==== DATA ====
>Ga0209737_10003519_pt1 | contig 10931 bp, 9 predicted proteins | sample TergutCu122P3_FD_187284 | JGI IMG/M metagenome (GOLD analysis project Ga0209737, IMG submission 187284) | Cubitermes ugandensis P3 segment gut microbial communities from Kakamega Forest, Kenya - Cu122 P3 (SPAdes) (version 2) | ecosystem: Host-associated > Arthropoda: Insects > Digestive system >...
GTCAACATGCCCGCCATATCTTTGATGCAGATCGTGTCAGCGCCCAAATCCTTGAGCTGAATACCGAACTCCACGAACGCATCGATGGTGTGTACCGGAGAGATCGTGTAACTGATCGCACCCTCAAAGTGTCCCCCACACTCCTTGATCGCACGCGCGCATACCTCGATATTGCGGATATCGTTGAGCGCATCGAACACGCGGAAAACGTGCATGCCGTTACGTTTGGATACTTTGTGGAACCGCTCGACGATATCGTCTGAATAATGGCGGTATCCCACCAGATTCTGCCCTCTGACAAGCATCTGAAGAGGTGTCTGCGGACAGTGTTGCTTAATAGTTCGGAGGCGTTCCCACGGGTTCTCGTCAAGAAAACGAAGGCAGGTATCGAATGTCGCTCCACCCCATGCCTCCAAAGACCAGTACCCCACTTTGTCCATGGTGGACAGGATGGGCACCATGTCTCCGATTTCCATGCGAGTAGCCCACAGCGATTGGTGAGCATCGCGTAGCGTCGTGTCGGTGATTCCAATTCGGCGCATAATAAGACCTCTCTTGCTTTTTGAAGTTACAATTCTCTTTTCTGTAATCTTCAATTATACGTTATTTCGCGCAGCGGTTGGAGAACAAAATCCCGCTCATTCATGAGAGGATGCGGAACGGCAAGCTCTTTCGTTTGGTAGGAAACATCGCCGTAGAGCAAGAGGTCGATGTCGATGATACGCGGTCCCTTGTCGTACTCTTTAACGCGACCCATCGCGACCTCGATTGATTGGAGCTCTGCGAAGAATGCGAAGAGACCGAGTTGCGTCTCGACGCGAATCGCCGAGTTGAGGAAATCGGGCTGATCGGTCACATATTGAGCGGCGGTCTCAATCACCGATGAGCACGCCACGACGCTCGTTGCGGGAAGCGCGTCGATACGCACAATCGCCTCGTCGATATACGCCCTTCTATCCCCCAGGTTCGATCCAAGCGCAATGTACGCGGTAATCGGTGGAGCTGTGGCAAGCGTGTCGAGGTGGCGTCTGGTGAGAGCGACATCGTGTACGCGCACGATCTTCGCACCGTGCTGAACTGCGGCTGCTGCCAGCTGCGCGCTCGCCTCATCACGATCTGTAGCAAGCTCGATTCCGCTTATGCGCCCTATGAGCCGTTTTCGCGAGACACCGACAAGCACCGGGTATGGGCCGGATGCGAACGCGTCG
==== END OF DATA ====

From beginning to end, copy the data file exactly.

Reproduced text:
>Ga0209737_10003519_pt1 | contig 10931 bp, 9 predicted proteins | sample TergutCu122P3_FD_187284 | JGI IMG/M metagenome (GOLD analysis project Ga0209737, IMG submission 187284) | Cubitermes ugandensis P3 segment gut microbial communities from Kakamega Forest, Kenya - Cu122 P3 (SPAdes) (version 2) | ecosystem: Host-associated > Arthropoda: Insects > Digestive system >...
GTCAACATGCCCGCCATATCTTTGATGCAGATCGTGTCAGCGCCCAAATCCTTGAGCTGAATACCGAACTCCACGAACGCATCGATGGTGTGTACCGGAGAGATCGTGTAACTGATCGCACCCTCAAAGTGTCCCCCACACTCCTTGATCGCACGCGCGCATACCTCGATATTGCGGATATCGTTGAGCGCATCGAACACGCGGAAAACGTGCATGCCGTTACGTTTGGATACTTTGTGGAACCGCTCGACGATATCGTCTGAATAATGGCGGTATCCCACCAGATTCTGCCCTCTGACAAGCATCTGAAGAGGTGTCTGCGGACAGTGTTGCTTAATAGTTCGGAGGCGTTCCCACGGGTTCTCGTCAAGAAAACGAAGGCAGGTATCGAATGTCGCTCCACCCCATGCCTCCAAAGACCAGTACCCCACTTTGTCCATGGTGGACAGGATGGGCACCATGTCTCCGATTTCCATGCGAGTAGCCCACAGCGATTGGTGAGCATCGCGTAGCGTCGTGTCGGTGATTCCAATTCGGCGCATAATAAGACCTCTCTTGCTTTTTGAAGTTACAATTCTCTTTTCTGTAATCTTCAATTATACGTTATTTCGCGCAGCGGTTGGAGAACAAAATCCCGCTCATTCATGAGAGGATGCGGAACGGCAAGCTCTTTCGTTTGGTAGGAAACATCGCCGTAGAGCAAGAGGTCGATGTCGATGATACGCGGTCCCTTGTCGTACTCTTTAACGCGACCCATCGCGACCTCGATTGATTGGAGCTCTGCGAAGAATGCGAAGAGACCGAGTTGCGTCTCGACGCGAATCGCCGAGTTGAGGAAATCGGGCTGATCGGTCACATATTGAGCGGCGGTCTCAATCACCGATGAGCACGCCACGACGCTCGTTGCGGGAAGCGCGTCGATACGCACAATCGCCTCGTCGATATACGCCCTTCTATCCCCCAGGTTCGATCCAAGCGCAATGTACGCGGTAATCGGTGGAGCTGTGGCAAGCGTGTCGAGGTGGCGTCTGGTGAGAGCGACATCGTGTACGCGCACGATCTTCGCACCGTGCTGAACTGCGGCTGCTGCCAGCTGCGCGCTCGCCTCATCACGATCTGTAGCAAGCTCGATTCCGCTTATGCGCCCTATGAGCCGTTTTCGCGAGACACCGACAAGCACCGGGTATGGGCCGGATGCGAACGCGTCG